The guys we were with in Air highly recommended the night market for an evening meal. As we walked through we were in complete awe. Set in a small 'court yard' the grounds were packed with various street food stands, long tables with diners tucking into plates filled to the brim and the air
was filled with the smell of bbq. After perusing the stands on offer, we both ordered the bbq'd tuna steaks with rice, veg and tempe. It was so good, and we were pretty stuffed after it.
Bellys full, we decided to go out for a drink and check out Gili T's night life. It was a pretty quiet night here, maybe we were out too early, most people seemed to eat dinner quite late but we were the only 2 for a long time in the place we chose to drink. Maybe the partying followed much later. We ended up in a bar overlooking the beach with decent music, cheap beer and a cool sea breeze. Before calling it a night we walked once more along the main strip surprised that we actually enjoyed the atmosphere here, wishing we just had one more day and night.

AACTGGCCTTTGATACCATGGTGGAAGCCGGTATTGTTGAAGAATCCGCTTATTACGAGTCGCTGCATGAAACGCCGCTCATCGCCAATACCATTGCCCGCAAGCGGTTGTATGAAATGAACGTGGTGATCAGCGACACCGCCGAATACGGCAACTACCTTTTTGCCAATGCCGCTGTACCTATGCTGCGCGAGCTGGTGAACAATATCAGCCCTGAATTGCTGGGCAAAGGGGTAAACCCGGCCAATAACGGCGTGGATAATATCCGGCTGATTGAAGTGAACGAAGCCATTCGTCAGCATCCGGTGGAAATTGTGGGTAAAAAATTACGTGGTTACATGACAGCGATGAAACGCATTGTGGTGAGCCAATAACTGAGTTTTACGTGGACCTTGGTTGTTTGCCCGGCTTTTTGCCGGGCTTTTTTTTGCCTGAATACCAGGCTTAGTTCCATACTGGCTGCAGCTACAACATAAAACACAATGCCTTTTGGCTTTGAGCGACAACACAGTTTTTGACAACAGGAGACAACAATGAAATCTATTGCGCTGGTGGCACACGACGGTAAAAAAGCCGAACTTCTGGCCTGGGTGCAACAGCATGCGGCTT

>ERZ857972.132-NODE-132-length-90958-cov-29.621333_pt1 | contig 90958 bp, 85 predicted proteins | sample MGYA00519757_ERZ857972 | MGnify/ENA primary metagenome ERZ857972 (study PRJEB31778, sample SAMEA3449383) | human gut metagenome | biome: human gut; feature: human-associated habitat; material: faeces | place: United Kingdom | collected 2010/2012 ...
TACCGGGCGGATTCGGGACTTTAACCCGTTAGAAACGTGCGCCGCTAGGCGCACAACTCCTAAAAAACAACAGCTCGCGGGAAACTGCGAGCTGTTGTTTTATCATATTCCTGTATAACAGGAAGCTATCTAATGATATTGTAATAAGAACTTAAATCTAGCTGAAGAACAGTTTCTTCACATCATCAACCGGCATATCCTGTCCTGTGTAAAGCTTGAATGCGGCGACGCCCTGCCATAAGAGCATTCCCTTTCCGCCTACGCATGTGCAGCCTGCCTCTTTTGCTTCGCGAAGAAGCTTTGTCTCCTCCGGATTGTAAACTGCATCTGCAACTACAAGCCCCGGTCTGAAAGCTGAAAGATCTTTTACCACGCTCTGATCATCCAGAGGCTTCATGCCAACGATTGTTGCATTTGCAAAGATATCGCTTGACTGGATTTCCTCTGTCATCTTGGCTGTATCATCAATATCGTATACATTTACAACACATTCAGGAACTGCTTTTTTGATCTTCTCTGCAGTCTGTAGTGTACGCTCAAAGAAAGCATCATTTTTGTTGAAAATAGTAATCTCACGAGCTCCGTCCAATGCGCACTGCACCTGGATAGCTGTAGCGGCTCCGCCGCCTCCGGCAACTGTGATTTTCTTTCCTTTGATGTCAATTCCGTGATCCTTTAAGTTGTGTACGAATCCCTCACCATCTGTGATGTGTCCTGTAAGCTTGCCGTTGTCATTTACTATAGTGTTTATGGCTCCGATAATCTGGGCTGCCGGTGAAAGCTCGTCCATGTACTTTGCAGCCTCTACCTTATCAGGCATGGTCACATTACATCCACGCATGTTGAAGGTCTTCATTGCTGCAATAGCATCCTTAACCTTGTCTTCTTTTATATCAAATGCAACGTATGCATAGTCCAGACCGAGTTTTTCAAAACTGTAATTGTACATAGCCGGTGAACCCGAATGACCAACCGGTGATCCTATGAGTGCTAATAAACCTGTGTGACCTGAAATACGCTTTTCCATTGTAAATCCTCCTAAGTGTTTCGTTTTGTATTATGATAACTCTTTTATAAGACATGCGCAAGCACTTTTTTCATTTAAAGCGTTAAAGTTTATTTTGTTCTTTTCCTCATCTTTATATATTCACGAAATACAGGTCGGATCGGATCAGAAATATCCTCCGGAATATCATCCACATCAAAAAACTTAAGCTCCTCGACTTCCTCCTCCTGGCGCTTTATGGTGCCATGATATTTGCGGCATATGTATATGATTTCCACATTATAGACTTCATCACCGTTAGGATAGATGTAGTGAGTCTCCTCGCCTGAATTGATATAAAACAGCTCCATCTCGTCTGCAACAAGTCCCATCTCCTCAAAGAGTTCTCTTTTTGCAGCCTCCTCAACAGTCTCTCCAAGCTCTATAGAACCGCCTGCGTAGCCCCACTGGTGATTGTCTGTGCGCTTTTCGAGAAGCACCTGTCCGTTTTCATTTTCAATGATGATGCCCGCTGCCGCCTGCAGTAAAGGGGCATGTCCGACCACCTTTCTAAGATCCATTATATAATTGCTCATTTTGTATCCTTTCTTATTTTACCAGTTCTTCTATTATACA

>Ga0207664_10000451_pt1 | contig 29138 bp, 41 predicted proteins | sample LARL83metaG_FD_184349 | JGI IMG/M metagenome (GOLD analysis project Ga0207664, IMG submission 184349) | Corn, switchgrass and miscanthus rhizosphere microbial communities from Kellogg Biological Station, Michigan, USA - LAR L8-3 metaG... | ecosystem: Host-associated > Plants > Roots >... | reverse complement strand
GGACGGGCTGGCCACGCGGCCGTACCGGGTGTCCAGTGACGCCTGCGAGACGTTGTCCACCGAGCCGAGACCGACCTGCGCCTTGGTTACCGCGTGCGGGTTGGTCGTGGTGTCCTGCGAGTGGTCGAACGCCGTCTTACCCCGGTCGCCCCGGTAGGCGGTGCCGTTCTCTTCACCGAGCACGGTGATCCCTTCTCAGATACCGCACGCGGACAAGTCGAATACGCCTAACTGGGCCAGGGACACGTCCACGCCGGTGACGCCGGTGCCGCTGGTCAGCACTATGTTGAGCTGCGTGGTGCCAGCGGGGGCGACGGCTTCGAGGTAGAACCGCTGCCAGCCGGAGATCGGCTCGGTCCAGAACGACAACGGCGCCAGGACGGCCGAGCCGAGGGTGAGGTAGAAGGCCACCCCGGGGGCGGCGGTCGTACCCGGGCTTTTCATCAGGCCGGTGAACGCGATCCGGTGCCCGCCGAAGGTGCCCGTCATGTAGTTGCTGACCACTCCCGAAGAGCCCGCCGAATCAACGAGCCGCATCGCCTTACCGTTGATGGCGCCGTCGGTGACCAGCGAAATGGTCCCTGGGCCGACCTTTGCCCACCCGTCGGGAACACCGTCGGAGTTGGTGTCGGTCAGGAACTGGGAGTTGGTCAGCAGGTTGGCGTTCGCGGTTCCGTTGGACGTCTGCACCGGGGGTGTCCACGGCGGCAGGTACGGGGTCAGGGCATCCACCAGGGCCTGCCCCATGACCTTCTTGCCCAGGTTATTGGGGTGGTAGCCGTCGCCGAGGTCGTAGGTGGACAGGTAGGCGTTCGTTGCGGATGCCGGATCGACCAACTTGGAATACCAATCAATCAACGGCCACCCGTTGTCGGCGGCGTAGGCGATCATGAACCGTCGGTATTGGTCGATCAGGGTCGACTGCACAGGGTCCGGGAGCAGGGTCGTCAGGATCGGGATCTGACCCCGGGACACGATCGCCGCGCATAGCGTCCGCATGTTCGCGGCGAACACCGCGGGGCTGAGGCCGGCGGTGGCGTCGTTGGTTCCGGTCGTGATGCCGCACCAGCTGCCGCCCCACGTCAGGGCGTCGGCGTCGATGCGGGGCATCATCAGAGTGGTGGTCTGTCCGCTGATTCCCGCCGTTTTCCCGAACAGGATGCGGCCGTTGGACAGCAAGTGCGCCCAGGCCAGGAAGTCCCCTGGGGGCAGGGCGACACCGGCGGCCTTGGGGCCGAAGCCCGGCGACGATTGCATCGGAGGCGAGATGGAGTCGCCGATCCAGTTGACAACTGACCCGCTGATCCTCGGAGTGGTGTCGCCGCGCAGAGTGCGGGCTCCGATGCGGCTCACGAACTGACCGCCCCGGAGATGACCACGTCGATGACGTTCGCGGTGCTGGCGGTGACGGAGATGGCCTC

Our visas however said otherwise we had really enjoyed our 30 days but tomorrow it would be up.
Overview. Before coming out to Indonesia we opted for this country due to its location near other countries we wanted to visit and some of its cultural and natural wonders. We did not
think we would enjoy it as much as we did but it is certainly a destination we could see ourselves coming back too. Definitely on our top 3 list of favourite countries visited so far.
Despite some established tourism here, Indonesia appeared to retain soo much culture. Plus its one of the most diverse places we have ever travelled to. The country itself is spread across lots of islands and provides ample amounts of opportunities to get off the beaten track.
As it was our first visit we mainly stuck to well known backpacking hubs with a few side trips to less known places in between. This was just what we needed.
Duration; 29 days
Budget; 736k Rupia/ £36 per day for us both including 2 internal flights.
Accessibility; with the places we visited on Java it would have been easier and more cost effective to travel on a package tour. Nonetheless it is still possible to get by without this especially if you want to get off the beaten path more than us. Trains are also a good alternative to buses here.
P's favourite place and activity;
Tanah Toraja/ Solo and trekking in
Gili T's night market
Chris's favourite place and activity; Ubud and Sunrise at Mt Bromo.
Favourite food. All the vegetables tempe, tofu (nice and chewy P dislikes the soft tofu) selections from street stalls. Nasi Goreng (incredible fried rice), Sota Ayam (noodle soup with chicken/without for P) , the buttered Chicken dish for Chris, and the Gado Gado (peanut sauce over vegetables) dish for P. We rate this as our favourite food so far.